WORKING FROM HOME, FOLLOW THESE COMMANDMENTS!

Updated: Aug 26, 2020


Google, Microsoft, Twitter. Hitachi, Apple, Amazon. Chevron, Salesforce, Spotify. From the UK to the US, Japan to South Korea, these are all global companies that have, in the last few days, rolled out mandatory work-from-home policies amid the spread of Covid-19.


Google, Microsoft, Twitter. Hitachi, Apple, Amazon. Chevron, Salesforce, Spotify. From the UK to the US, Japan to South Korea, these are all global companies that have, in the last few days, rolled out mandatory work-from-home policies amid the spread of Covid-19.

And it’s realistic to assume that shifting to the ‘home office’ will become the new normal for many of us for a while, given Wednesday’s announcement by the World Health Organization that the coronavirus has officially reached ‘pandemic’ status. Some employees will be working from home for the first time, which means figuring out how to stay on task in a new environment that may not lend itself to productivity.


But there are ways to deliver results and avoid going stir-crazy, from setting up a good workspace to the way you talk to your team. Crank up the communication Coronavirus or not, the key to working from home is clear communication with your boss – and knowing exactly what’s expected of you. “Have really clear-set expectations for communications day to day,” says Barbara Larson, a professor of management at Northeastern University in Boston who studies remote working. “Ask [your manager] if they don’t mind having a 10-minute call to kick off the day and wrap up the day. Often times, managers just haven’t thought of it.” Most people spend their days in close proximity to their boss, meaning communication is easy and effortless.

Most people spend their days in close proximity to their boss, meaning communication is easy and effortless.


But that’s all out the window with remote work, and communication breakdown is even more likely if your workplace isn’t used to remote working. Your manager might not be used to managing people virtually, for example, or your company might not have a ready-to-go suite of tools for remote workers, like the chat app Slack or video conferencing app Zoom, Larson says. But even for those accustomed to it, working from home can feel unstructured and isolating. Last year, a study of 2,500 remote workers by online brand development agency Buffer found that loneliness was the second-most reported challenge, one experienced by 19% of respondents. Loneliness can make people feel less motivated and less productive.

Out of sight, out of mind can be a real problem for remote workers – Sara Sutton So when you do communicate with your boss and team from home, it helps if as much of it as possible can be “richer” communication that's face-to-face and instant, Larson says: video calls, Skype, Zoom. “Out of sight, out of mind can be a real problem for remote workers,” says Sara Sutton, CEO and founder of FlexJobs, a remote job listing site. “The very best remote workers will reach out to coworkers and managers regularly” through a variety of tools. ‘Treat it like a real job’ There are also some timeless WFH tips to call upon. For example, just because you can lounge around in your pajamas doesn’t mean you actually should. “Take a shower and get dressed. Treat it like a real job,” says Larson. If you don’t have a home office, do as much as you can to create an ad hoc, bespoke space exclusively for work. “Not having a well-equipped home office space when [people] begin remote working can cause a temporary decrease in productivity,” Sutton explains. She says double monitors and a wireless keyboard and mouse make her more productive at home. So instead of lying in bed with a laptop, try something more deliberate.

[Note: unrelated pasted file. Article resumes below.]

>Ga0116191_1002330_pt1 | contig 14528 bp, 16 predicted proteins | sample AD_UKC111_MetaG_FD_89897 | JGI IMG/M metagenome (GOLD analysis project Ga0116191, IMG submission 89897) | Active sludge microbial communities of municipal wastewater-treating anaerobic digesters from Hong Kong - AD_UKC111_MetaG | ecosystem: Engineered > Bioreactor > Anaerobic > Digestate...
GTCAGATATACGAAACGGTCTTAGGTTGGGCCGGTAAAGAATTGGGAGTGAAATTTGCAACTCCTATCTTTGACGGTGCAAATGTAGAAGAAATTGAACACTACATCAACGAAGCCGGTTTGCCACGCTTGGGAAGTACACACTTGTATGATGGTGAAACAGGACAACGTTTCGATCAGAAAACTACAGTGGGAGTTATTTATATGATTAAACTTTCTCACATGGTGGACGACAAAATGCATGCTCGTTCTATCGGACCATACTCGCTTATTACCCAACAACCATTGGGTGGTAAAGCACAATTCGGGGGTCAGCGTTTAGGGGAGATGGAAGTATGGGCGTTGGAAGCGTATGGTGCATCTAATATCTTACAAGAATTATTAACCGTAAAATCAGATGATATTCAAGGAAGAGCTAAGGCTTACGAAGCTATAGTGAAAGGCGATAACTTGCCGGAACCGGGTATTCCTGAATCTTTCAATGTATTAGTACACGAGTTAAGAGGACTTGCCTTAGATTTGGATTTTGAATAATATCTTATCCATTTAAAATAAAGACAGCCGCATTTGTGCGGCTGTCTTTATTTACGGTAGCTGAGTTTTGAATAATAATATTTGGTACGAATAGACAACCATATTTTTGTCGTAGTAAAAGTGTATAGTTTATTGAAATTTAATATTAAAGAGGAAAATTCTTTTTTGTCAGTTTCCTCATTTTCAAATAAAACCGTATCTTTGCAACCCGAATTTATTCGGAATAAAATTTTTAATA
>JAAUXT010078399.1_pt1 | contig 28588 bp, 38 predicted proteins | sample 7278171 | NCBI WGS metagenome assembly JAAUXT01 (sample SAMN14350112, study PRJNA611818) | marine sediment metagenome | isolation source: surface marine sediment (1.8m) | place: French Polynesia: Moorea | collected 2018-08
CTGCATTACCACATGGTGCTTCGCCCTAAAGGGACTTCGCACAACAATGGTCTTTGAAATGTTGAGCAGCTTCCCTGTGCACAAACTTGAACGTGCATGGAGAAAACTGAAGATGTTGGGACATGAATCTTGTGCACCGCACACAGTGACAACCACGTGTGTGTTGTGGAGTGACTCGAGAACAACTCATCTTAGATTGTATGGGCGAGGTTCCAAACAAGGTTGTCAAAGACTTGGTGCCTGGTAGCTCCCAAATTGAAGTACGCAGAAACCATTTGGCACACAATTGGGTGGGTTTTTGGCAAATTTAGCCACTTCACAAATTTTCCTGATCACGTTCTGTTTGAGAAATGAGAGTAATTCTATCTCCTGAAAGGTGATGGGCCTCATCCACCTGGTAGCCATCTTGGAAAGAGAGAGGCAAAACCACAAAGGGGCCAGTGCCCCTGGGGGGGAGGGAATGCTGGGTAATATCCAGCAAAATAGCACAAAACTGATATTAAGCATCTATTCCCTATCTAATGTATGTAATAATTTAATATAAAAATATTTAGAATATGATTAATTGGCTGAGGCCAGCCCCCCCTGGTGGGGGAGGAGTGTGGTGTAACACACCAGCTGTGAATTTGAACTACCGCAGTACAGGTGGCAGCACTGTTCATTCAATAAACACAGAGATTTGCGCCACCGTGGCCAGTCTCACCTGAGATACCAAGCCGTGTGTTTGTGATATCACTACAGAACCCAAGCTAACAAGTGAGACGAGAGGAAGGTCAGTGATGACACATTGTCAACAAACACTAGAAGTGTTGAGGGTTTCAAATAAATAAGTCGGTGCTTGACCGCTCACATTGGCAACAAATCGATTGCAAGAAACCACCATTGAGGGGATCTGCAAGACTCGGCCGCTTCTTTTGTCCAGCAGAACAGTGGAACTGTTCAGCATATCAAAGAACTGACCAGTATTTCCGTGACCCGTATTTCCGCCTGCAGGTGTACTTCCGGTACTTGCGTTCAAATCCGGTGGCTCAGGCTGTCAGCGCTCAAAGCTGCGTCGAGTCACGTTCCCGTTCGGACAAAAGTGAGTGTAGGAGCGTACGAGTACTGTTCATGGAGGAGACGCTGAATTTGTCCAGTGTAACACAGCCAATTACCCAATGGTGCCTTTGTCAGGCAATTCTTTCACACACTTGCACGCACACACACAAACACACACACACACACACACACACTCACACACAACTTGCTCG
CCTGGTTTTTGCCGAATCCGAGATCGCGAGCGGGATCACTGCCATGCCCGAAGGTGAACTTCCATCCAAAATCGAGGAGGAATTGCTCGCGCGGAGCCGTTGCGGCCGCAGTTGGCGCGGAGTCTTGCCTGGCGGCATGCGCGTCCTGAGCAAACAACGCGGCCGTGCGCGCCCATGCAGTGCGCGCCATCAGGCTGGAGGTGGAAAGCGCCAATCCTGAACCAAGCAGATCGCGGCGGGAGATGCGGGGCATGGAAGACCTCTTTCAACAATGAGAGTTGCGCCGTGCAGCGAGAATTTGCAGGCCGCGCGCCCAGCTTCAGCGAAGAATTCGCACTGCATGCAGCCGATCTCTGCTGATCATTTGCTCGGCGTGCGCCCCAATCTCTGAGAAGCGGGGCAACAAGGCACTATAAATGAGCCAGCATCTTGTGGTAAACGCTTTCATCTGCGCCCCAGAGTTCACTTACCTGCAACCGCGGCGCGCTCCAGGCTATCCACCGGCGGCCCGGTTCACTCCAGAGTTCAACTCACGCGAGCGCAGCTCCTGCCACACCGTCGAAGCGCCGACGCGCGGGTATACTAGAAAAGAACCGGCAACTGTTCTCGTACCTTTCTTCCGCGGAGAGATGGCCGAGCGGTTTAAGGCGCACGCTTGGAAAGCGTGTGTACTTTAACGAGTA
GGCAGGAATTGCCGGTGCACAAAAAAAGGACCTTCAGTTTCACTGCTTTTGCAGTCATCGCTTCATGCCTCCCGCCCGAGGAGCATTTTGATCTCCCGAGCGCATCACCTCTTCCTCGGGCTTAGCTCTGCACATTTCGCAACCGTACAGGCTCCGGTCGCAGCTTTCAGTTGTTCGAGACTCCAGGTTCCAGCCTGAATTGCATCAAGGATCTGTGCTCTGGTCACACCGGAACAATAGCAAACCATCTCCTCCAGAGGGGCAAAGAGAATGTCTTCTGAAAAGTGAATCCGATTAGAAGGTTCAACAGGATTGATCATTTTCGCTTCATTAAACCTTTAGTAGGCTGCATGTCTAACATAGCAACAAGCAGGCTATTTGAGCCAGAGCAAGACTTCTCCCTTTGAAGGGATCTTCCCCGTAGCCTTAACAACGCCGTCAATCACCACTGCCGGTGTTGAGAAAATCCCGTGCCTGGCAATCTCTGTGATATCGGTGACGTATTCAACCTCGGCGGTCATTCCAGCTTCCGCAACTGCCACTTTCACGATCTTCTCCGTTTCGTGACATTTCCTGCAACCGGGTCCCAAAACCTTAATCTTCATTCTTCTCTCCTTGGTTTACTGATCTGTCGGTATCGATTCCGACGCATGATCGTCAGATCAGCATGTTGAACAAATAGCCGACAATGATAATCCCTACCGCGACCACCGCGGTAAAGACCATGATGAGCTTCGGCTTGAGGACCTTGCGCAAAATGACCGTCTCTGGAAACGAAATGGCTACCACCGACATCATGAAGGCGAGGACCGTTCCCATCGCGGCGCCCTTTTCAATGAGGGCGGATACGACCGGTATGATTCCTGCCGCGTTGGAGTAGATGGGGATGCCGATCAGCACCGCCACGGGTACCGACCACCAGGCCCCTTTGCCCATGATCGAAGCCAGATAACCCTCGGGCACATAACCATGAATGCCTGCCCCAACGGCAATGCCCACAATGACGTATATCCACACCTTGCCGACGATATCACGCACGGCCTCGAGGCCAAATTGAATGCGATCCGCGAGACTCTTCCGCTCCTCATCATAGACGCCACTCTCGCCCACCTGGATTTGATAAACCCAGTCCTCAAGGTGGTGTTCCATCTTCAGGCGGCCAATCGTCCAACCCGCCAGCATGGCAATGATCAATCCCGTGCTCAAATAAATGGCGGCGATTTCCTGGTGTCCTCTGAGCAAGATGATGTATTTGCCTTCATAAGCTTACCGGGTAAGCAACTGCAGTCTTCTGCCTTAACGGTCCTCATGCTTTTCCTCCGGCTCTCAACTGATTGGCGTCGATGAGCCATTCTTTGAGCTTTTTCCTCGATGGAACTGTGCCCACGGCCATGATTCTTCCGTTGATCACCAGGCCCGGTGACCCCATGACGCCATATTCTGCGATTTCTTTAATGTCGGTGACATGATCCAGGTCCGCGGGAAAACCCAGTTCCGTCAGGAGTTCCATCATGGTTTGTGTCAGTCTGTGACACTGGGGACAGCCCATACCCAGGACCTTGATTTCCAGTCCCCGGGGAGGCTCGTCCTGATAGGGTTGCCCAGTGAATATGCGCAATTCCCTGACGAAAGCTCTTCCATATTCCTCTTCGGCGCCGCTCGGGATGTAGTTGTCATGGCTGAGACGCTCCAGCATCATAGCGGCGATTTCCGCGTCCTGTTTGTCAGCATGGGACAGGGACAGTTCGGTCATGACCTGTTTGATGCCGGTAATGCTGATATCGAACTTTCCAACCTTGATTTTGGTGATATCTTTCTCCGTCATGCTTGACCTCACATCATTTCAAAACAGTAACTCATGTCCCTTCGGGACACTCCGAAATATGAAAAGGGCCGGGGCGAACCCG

The fix could be something as simple as moving a nightstand into a corner far away from distractions, plopping down your computer and sitting in an upright chair, like you would at your office desk. (Be mindful of ‘tech neck’ and other ergonomic needs, though.) This also serves as an important signal to those who live with you that you’re ‘at work’. “Create boundaries within your home that your family members understand: ‘When the door is closed, pretend I’m not there,’” says Kristen Shockley, an associate professor of psychology at the University of Georgia. With a dedicated workspace where you can concentrate, it becomes easier to unlock the benefits of remote work. In a survey of 7,000 workers last year by FlexJobs, 65% said they’re more productive working from home, citing benefits like fewer interruptions from colleagues, minimal office politics and reduced stress from commuting. ‘Psychological segues’, like a 20-minute morning coffee or afternoon exercise, can put you in the right working mindset Yet it’s also important to bookend your day. 

In that Buffer survey, the most-cited WFH complaint was the inability to unplug after work. If you can’t commute or enter and leave a physical office, which provides clearer boundaries to the workday, Shockley suggests “psychological segues” that can help put you in the right mindset: like a 20-minute coffee in the morning and then exercise right after work to open and close the day. “Even if childcare isn’t an issue, it’s still easy when you’re home [to think]: ‘I have laundry to do, let me do it real quick,’” she says. “You have to [put] yourself in a frame of mind that you’re really working.” Avoid feeling isolated Still, even with these tools, the enf